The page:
The fourth reason rests on the third. With the “gate” interpretation, man unloads, leads the camel through, and then loads the stuff back on. What Christ was talking about could not be done by man; it’s “impossible” (Mark 10:27)

Since we are looking at this, I want to clarify two mistakes that people make when looking at this statement of Christ. The first error is that they universalize this statement of Christ. This means that there are people who say everyone must sell everything they own and give it to the poor and live in complete poverty. That is not true. When looking at the New Testament church in Acts it says they went from house to house (Acts 2:46, 5:42), even though some sold all they had (Acts 2:45). So obviously Christ did not mean everyone.

That brings us to the second error in that people often take lightly this statement of Christ. Why they typically do is that they look at this statement and they say, “What He really meant was you must be WILLING to sell everything you own”; and I have a problem with this statement also. The reason I have a problem with this statement is that it’s not true either. Christ did not look at the man and say, “Be willing to sell everything you own”. When you look at the words of Christ in Mark 10:21 you see five verbs that were commanded to this man: go, sell, give, come, follow

The problem came to the fact that this rich man saw Yeshua as a good teacher (Mark 10:17) by which we get advice from but he did not see Him as his Lord to which we follow without question. And this is the danger we must look at in our lives.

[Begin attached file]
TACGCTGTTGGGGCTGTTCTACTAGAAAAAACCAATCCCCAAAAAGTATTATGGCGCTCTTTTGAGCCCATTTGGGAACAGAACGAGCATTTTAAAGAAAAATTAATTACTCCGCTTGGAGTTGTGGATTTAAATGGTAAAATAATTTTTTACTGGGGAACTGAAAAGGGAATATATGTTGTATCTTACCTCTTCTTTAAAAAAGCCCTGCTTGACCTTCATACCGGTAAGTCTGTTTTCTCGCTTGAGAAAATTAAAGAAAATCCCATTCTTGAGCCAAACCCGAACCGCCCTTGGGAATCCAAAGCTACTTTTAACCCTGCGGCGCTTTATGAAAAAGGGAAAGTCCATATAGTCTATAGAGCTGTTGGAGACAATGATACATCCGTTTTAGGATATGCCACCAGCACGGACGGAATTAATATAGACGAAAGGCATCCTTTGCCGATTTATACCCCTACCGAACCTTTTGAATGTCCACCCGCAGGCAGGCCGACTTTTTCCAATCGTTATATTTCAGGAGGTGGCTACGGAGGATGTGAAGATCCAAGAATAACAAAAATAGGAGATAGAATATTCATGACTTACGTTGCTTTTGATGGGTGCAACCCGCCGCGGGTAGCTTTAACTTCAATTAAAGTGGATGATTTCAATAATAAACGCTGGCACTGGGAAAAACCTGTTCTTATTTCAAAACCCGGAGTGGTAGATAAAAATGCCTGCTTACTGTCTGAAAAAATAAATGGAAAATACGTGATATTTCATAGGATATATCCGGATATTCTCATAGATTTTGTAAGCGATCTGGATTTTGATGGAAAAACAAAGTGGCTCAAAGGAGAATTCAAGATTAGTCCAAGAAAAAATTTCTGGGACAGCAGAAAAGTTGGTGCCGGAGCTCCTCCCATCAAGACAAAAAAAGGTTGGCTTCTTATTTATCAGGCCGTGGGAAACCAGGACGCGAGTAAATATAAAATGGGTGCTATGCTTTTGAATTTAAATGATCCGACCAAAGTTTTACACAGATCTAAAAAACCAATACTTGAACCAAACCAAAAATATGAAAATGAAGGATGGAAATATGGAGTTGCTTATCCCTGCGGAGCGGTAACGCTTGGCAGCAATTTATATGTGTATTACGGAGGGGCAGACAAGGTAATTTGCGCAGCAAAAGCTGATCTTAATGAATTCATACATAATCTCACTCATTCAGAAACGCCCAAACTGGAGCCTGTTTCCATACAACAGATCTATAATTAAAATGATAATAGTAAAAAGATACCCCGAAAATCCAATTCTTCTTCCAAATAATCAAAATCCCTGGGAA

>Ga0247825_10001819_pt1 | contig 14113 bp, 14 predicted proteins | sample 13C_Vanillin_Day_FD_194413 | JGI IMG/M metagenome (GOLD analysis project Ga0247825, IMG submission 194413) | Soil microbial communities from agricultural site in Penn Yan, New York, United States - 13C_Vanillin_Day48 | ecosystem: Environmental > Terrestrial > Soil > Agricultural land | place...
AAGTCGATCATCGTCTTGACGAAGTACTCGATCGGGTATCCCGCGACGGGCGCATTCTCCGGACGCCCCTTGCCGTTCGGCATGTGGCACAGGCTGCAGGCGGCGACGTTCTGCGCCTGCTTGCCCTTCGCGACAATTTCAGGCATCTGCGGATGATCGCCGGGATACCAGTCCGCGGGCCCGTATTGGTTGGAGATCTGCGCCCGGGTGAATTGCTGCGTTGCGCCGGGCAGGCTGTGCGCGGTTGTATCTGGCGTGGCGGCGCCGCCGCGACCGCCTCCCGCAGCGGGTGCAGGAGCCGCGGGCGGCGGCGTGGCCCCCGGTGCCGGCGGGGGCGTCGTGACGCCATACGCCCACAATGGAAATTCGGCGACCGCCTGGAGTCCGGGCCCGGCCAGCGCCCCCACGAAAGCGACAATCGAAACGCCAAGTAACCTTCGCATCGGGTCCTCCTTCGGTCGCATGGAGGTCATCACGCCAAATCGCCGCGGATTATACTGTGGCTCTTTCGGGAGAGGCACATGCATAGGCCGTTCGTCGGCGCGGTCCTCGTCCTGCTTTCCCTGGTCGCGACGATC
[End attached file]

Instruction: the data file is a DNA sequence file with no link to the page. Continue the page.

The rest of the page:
Often we want to come to Christ as a Savior, or “good teacher”, that we get the advice of how to live but we don’t see Him as our Lord to which we follow without question. While some may have ended up on this page looking for information for a sermon, and some may be regular readers, yet it’s highly likely that most of those who landed on this page are actually looking for a way to live comfortably in your affluence while still being saved. The fact is, this statement by Christ is very hard for us to realize in the comforts of our stuff; and we are comforted by the fact that Christ did not tell everyone to sell what you have and give it to the poor. Truth is, if you are comforted by this fact then you would be the one that Christ would make such a command to.

Think about it, this rich ruler was living a good, obedient life, yet he looked at his riches as more secure than listening to Christ.

What you may have wanted to hear is that the “eye of a needle” is a “gate”. Let’s say that interpretation is true. The fact is, people who are comforted by that interpretation have never unloaded their “camel”. You may ask, “Well, how can you say that?”. Because and soon as we start making excuses for why Christ would not have us sell everything we prove that we’ve never unloaded it all.

Understand that Christ does not say that money is inherently evil. He does not say that having money is bad. He’s saying to give your extra money to those who are hungry. He’s not telling this man, “Money is bad. Get rid of it”. No, what He’s saying is, “The money you have is good. Give it to those who are hungry. Love your neighbor as much as you love yourself”.

Some may be saying, “Aren’t we saved by Grace and not by works?” You can look at that in the article What to do